In golf, a mulligan is a “do-over” or second chance. An errant shot flies into a hazard or dribbles off the tee. The opponent graciously says “take a mulligan.” However, as far as golf etiquette is concerned, a mulligan must be played no matter where it lies.

The provenance dates back centuries. One member of a four ball regularly drove his mates to the links in his horse-drawn carriage. On chilly mornings, because his hands cramped holding the reins, he was offered, if needed, a second shot on the first tee. His name was Mulligan.

Suppose Presidents Barack Obama and George W. Bush and presidential aspirants John Kerry and John McCain were offered mulligans. Might they have been used? For Obama, the now-famous Afghanistan-Pakistan strategy issued last March surely could have been reworked. Disrupting and defeating al-Qaida was emotionally and politically important. But that strategy paper neglected the Taliban as the main enemy and underplayed the vital strategic significance of Pakistan. Perhaps then, the Obama administration would not have had to beat a retreat when commanding Gen. Stanley McChrystal produced his assessment six months later calling for a major “surge” in NATO and U.S. forces.

A second mulligan surely was needed for the economic stimulus and the financial rescue package. The stimulus should have emphasized job creation. It did not. And while rescuing the banking system was far from trivial, the some $50 plus billion in bonuses being awarded by Wall Street in the aftermath of the financial crisis — a record — somehow does not sit well with us lesser mortals.

George W. Bush might have taken a mulligan over Tora Bora in December 2001 in hunting down Osama bin Laden. Bin Laden of course escaped. And there were no guarantees that better planning could have captured or killed him. But unfortunately, interservice rivalry and petty relationships between commanders enabled bin Laden to flee.

The first major U.S. ground forces to be deployed into Afghanistan late that fall were the U.S. Marine Expeditionary units that flew hundreds of miles inland landing at Kandahar. The Marines made no secret about their presence, infuriating Central Command Commander Army Gen. Tommy Franks. The Marines meanwhile had produced a plan to find bin Laden based on how the U.S. Army had captured Geronimo nearly 130 years earlier.

Franks instead chose to deploy the 10th Mountain Division. Unfortunately, Franks probably did not know that the Marine Corps was one of the finest high-altitude fighting forces in the world. During the decades of the Cold War, the Marines routinely trained at high altitude in preparation for securing the rugged northern flank of Norway in the event of war with the Soviets. That training and preparation persists today. According to British SAS forces present at the time, the 10th Mountain was not prepared or acclimated for the terrain.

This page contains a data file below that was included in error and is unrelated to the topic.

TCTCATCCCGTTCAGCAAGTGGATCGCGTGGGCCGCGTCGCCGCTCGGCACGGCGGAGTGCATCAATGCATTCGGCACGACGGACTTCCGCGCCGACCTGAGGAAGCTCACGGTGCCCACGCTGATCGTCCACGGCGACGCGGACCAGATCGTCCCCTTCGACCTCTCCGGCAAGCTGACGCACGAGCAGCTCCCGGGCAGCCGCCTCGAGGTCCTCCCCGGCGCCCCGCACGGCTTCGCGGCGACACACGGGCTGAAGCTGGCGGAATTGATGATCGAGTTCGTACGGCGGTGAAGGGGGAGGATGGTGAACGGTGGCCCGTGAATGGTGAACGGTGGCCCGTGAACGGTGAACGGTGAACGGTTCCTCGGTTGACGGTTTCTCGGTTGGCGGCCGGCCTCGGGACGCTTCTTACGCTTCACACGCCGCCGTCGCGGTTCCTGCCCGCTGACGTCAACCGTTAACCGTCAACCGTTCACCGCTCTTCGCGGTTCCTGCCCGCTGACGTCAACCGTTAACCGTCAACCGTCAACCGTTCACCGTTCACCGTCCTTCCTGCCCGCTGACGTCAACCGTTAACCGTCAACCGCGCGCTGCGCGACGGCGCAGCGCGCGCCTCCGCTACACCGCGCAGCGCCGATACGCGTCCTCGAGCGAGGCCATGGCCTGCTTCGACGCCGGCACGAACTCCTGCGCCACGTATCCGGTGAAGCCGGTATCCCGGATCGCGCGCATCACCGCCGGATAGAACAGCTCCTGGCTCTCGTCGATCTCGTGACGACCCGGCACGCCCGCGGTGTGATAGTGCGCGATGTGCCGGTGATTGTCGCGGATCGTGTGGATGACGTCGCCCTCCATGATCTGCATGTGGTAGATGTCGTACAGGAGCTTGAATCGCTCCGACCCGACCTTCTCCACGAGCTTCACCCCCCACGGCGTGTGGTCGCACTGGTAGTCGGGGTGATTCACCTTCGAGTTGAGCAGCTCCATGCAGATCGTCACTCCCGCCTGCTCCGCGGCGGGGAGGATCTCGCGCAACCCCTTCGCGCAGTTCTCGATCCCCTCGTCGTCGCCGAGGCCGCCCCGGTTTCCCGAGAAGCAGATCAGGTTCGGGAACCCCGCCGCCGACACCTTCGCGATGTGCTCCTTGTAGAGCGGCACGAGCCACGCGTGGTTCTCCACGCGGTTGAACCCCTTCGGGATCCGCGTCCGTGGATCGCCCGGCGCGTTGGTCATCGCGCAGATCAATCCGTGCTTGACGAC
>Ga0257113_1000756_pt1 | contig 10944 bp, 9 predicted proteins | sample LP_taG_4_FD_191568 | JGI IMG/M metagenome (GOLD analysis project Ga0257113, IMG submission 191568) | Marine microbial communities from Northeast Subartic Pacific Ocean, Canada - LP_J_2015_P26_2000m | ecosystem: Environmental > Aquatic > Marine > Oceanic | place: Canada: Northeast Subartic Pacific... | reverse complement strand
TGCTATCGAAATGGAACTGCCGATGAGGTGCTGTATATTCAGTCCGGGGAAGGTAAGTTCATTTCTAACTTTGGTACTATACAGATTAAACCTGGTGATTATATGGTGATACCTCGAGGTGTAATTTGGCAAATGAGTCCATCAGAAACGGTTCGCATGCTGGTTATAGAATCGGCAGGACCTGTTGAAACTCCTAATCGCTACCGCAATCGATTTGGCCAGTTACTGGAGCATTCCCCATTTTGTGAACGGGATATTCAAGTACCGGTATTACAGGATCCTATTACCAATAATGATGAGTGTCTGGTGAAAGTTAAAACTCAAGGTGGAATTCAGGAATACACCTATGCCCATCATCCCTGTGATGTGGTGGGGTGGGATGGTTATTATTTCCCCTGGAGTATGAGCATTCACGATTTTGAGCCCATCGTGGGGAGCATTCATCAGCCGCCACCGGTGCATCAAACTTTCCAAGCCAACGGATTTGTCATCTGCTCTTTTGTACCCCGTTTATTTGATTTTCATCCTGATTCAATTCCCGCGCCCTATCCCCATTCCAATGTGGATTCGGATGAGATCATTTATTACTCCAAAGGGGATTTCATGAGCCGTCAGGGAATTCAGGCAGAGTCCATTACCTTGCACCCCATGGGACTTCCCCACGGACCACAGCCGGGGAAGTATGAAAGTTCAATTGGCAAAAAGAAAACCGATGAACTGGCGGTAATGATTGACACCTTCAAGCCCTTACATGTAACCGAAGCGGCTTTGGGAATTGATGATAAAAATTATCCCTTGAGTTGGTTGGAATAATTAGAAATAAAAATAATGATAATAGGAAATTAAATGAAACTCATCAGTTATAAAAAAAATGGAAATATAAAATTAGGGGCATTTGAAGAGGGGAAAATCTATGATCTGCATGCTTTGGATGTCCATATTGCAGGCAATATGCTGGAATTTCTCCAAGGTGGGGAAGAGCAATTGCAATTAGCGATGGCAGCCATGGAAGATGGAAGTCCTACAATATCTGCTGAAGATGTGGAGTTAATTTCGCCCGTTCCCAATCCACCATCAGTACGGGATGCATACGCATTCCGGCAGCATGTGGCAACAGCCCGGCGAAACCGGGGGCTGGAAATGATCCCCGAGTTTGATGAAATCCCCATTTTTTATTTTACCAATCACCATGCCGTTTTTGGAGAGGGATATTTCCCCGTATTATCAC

Who knows if the Marines would have captured or killed bin Laden. But surely a mulligan would have been a good thing.

Whether Bush would have used a mulligan in invading Iraq had he known there were no weapons of mass destruction is unanswerable. Given his conviction that Saddam Hussein was evil and that imposing democracy in Iraq would transform the geostrategic landscape of the region, it is unlikely Bush would have changed course. And in a similar light, had Saddam been offered a mulligan over his non-existent or hyped weapons of mass destruction programs and come clean, given the dictator’s belief the United States would not attack and the need to maintain the lie to assure his rule, he might not have taken one either.

Regarding presidential aspirants, John Kerry was criticized for not countering the calumnies of the so-called Swift Boat Veterans for Truth sooner. And John McCain was taken to task for selecting the now seemingly ubiquitous Sarah Palin for the bottom of his ticket. Yet, there is a simpler truth that has remained invisible. Since Ike, the U.S. electorate does not choose real war heroes for president.

George McGovern flew more than two dozen missions in Europe as a bomber pilot during World War II. George H.W. Bush’s Distinguished Flying Cross and Purple Heart did not enable him to beat Bill Clinton. And the multiple decorations for courage won in battle by Kerry and McCain did not elevate them from the Senate. (John Kennedy did well but only after he allowed his PT boat to be cut in half in the middle of the night by a Japanese destroyer. And LBJ’s own Silver Star was a bit of a stretch).

Mulligans only apply to golf. And golf today is mesmerized by the Tiger Woods story. Jack Nicklaus, whose 18 major titles may never be eclipsed by Woods now, put it best. Tiger’s personal life is “nobody’s business.” Yet, for a Mulligan …

Harlan Ullman is a senior advisor to the Atlantic Council’ and a Distinguished Senior Fellow at the National Defense University.  This essay was syndicated byUPI as “Presidential and other mulligans.”